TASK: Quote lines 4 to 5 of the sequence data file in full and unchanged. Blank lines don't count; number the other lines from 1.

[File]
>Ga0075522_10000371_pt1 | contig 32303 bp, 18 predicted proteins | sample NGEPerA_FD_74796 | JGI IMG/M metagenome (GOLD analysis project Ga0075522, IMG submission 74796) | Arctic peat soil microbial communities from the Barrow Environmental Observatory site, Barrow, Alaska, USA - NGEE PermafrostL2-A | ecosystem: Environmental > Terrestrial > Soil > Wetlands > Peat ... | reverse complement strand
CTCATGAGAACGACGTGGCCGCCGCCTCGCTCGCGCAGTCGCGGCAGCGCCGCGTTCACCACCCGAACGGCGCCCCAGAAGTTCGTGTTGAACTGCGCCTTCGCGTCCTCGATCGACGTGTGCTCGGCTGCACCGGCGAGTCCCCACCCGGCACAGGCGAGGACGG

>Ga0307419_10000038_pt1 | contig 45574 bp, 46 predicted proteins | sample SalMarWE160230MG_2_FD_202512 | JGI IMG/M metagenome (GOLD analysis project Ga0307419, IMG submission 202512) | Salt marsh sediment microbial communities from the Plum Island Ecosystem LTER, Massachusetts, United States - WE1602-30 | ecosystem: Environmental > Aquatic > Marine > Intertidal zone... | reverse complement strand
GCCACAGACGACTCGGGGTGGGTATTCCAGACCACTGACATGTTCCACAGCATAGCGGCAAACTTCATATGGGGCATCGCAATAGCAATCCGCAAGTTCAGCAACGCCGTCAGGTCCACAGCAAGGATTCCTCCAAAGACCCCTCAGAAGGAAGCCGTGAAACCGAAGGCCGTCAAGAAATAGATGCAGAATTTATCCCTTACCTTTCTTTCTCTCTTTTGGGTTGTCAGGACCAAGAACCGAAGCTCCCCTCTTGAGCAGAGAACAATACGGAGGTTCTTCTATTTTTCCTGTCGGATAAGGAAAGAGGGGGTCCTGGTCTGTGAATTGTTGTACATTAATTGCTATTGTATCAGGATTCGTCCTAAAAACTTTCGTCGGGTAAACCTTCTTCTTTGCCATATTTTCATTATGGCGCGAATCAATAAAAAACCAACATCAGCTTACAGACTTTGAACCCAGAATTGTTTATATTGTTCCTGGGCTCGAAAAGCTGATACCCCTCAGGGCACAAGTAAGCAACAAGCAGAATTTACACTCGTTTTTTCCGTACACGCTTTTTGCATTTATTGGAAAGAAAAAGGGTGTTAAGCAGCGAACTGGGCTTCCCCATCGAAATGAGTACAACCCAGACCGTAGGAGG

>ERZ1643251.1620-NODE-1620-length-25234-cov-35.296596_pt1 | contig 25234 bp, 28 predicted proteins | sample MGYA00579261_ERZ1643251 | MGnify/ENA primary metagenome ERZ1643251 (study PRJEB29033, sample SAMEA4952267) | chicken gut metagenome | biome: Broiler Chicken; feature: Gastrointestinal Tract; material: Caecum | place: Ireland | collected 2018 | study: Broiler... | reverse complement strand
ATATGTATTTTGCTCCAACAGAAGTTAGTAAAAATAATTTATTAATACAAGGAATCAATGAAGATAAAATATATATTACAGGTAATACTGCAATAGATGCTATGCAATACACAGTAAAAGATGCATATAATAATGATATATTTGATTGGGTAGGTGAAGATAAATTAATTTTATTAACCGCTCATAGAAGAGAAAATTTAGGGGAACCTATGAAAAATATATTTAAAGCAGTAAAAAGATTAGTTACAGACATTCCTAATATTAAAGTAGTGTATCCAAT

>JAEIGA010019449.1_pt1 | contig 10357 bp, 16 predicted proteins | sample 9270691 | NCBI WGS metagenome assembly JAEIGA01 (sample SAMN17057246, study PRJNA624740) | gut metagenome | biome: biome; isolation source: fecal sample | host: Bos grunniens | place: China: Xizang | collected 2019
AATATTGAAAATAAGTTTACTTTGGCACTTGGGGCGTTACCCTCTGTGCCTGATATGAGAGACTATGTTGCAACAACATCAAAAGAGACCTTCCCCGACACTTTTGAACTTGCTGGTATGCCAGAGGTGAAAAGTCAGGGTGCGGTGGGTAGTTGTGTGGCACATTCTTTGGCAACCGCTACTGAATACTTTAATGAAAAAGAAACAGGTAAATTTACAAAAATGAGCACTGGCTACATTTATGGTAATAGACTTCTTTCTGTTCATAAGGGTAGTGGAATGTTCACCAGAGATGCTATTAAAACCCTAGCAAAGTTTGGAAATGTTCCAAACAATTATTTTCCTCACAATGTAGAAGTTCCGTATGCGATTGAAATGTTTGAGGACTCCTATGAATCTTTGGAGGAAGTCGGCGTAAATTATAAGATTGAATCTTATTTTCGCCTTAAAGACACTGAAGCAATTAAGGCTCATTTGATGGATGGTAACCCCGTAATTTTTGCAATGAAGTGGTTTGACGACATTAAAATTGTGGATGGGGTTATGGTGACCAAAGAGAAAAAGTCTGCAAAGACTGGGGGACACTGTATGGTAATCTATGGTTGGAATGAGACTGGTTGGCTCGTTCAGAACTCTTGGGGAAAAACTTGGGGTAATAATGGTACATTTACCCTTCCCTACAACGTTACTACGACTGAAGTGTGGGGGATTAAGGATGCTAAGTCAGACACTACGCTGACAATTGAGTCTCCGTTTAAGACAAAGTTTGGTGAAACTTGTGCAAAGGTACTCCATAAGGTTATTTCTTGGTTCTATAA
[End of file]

GCCACAGACGACTCGGGGTGGGTATTCCAGACCACTGACATGTTCCACAGCATAGCGGCAAACTTCATATGGGGCATCGCAATAGCAATCCGCAAGTTCAGCAACGCCGTCAGGTCCACAGCAAGGATTCCTCCAAAGACCCCTCAGAAGGAAGCCGTGAAACCGAAGGCCGTCAAGAAATAGATGCAGAATTTATCCCTTACCTTTCTTTCTCTCTTTTGGGTTGTCAGGACCAAGAACCGAAGCTCCCCTCTTGAGCAGAGAACAATACGGAGGTTCTTCTATTTTTCCTGTCGGATAAGGAAAGAGGGGGTCCTGGTCTGTGAATTGTTGTACATTAATTGCTATTGTATCAGGATTCGTCCTAAAAACTTTCGTCGGGTAAACCTTCTTCTTTGCCATATTTTCATTATGGCGCGAATCAATAAAAAACCAACATCAGCTTACAGACTTTGAACCCAGAATTGTTTATATTGTTCCTGGGCTCGAAAAGCTGATACCCCTCAGGGCACAAGTAAGCAACAAGCAGAATTTACACTCGTTTTTTCCGTACACGCTTTTTGCATTTATTGGAAAGAAAAAGGGTGTTAAGCAGCGAACTGGGCTTCCCCATCGAAATGAGTACAACCCAGACCGTAGGAGG

>ERZ1643251.1620-NODE-1620-length-25234-cov-35.296596_pt1 | contig 25234 bp, 28 predicted proteins | sample MGYA00579261_ERZ1643251 | MGnify/ENA primary metagenome ERZ1643251 (study PRJEB29033, sample SAMEA4952267) | chicken gut metagenome | biome: Broiler Chicken; feature: Gastrointestinal Tract; material: Caecum | place: Ireland | collected 2018 | study: Broiler... | reverse complement strand